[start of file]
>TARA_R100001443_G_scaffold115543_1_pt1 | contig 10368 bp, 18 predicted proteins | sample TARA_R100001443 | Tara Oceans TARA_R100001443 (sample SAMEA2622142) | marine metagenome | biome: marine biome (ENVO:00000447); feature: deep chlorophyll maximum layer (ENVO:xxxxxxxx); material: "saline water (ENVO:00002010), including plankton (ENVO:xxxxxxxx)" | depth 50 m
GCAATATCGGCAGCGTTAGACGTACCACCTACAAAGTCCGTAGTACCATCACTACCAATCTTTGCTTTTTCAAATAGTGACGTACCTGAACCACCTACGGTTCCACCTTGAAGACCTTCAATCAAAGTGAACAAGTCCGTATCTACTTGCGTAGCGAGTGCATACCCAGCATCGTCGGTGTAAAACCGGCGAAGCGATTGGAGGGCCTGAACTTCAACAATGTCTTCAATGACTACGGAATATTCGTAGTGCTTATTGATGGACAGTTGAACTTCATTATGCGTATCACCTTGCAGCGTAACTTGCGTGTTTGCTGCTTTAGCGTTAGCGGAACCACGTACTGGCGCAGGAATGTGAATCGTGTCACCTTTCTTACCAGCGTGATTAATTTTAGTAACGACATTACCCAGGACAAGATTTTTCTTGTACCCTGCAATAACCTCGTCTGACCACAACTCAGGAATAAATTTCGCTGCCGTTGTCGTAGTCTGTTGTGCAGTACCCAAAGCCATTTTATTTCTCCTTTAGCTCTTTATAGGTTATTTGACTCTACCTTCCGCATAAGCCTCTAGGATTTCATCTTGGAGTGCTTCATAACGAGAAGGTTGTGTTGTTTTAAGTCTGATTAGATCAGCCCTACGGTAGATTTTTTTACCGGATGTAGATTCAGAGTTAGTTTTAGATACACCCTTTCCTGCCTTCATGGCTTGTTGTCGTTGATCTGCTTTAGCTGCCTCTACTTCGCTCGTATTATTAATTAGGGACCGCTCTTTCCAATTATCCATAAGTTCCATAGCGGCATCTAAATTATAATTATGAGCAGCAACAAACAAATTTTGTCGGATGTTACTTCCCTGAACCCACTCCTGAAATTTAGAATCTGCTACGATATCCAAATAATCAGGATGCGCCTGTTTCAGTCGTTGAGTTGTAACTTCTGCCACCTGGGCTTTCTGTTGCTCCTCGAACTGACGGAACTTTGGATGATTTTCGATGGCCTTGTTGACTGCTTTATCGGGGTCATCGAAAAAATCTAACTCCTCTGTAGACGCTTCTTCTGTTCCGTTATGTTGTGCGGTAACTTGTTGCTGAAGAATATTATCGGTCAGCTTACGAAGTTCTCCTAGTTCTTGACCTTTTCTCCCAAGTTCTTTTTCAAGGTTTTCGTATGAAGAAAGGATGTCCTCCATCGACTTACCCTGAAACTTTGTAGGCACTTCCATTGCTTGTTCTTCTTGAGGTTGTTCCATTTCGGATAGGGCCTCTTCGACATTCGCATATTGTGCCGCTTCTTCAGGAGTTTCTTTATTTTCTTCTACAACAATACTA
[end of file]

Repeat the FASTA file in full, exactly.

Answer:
>TARA_R100001443_G_scaffold115543_1_pt1 | contig 10368 bp, 18 predicted proteins | sample TARA_R100001443 | Tara Oceans TARA_R100001443 (sample SAMEA2622142) | marine metagenome | biome: marine biome (ENVO:00000447); feature: deep chlorophyll maximum layer (ENVO:xxxxxxxx); material: "saline water (ENVO:00002010), including plankton (ENVO:xxxxxxxx)" | depth 50 m
GCAATATCGGCAGCGTTAGACGTACCACCTACAAAGTCCGTAGTACCATCACTACCAATCTTTGCTTTTTCAAATAGTGACGTACCTGAACCACCTACGGTTCCACCTTGAAGACCTTCAATCAAAGTGAACAAGTCCGTATCTACTTGCGTAGCGAGTGCATACCCAGCATCGTCGGTGTAAAACCGGCGAAGCGATTGGAGGGCCTGAACTTCAACAATGTCTTCAATGACTACGGAATATTCGTAGTGCTTATTGATGGACAGTTGAACTTCATTATGCGTATCACCTTGCAGCGTAACTTGCGTGTTTGCTGCTTTAGCGTTAGCGGAACCACGTACTGGCGCAGGAATGTGAATCGTGTCACCTTTCTTACCAGCGTGATTAATTTTAGTAACGACATTACCCAGGACAAGATTTTTCTTGTACCCTGCAATAACCTCGTCTGACCACAACTCAGGAATAAATTTCGCTGCCGTTGTCGTAGTCTGTTGTGCAGTACCCAAAGCCATTTTATTTCTCCTTTAGCTCTTTATAGGTTATTTGACTCTACCTTCCGCATAAGCCTCTAGGATTTCATCTTGGAGTGCTTCATAACGAGAAGGTTGTGTTGTTTTAAGTCTGATTAGATCAGCCCTACGGTAGATTTTTTTACCGGATGTAGATTCAGAGTTAGTTTTAGATACACCCTTTCCTGCCTTCATGGCTTGTTGTCGTTGATCTGCTTTAGCTGCCTCTACTTCGCTCGTATTATTAATTAGGGACCGCTCTTTCCAATTATCCATAAGTTCCATAGCGGCATCTAAATTATAATTATGAGCAGCAACAAACAAATTTTGTCGGATGTTACTTCCCTGAACCCACTCCTGAAATTTAGAATCTGCTACGATATCCAAATAATCAGGATGCGCCTGTTTCAGTCGTTGAGTTGTAACTTCTGCCACCTGGGCTTTCTGTTGCTCCTCGAACTGACGGAACTTTGGATGATTTTCGATGGCCTTGTTGACTGCTTTATCGGGGTCATCGAAAAAATCTAACTCCTCTGTAGACGCTTCTTCTGTTCCGTTATGTTGTGCGGTAACTTGTTGCTGAAGAATATTATCGGTCAGCTTACGAAGTTCTCCTAGTTCTTGACCTTTTCTCCCAAGTTCTTTTTCAAGGTTTTCGTATGAAGAAAGGATGTCCTCCATCGACTTACCCTGAAACTTTGTAGGCACTTCCATTGCTTGTTCTTCTTGAGGTTGTTCCATTTCGGATAGGGCCTCTTCGACATTCGCATATTGTGCCGCTTCTTCAGGAGTTTCTTTATTTTCTTCTACAACAATACTA